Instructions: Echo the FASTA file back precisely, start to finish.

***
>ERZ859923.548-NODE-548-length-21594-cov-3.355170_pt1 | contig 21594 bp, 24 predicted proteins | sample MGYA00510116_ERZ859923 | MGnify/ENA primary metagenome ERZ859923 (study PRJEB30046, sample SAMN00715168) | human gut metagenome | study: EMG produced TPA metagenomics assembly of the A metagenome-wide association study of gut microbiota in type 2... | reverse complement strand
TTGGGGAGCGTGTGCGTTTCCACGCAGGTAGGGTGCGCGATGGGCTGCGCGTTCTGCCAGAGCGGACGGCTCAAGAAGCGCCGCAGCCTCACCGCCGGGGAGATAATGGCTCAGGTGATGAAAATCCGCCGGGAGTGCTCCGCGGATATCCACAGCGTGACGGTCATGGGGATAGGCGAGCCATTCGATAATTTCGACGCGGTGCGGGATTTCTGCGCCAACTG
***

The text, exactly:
>ERZ859923.548-NODE-548-length-21594-cov-3.355170_pt1 | contig 21594 bp, 24 predicted proteins | sample MGYA00510116_ERZ859923 | MGnify/ENA primary metagenome ERZ859923 (study PRJEB30046, sample SAMN00715168) | human gut metagenome | study: EMG produced TPA metagenomics assembly of the A metagenome-wide association study of gut microbiota in type 2... | reverse complement strand
TTGGGGAGCGTGTGCGTTTCCACGCAGGTAGGGTGCGCGATGGGCTGCGCGTTCTGCCAGAGCGGACGGCTCAAGAAGCGCCGCAGCCTCACCGCCGGGGAGATAATGGCTCAGGTGATGAAAATCCGCCGGGAGTGCTCCGCGGATATCCACAGCGTGACGGTCATGGGGATAGGCGAGCCATTCGATAATTTCGACGCGGTGCGGGATTTCTGCGCCAACTG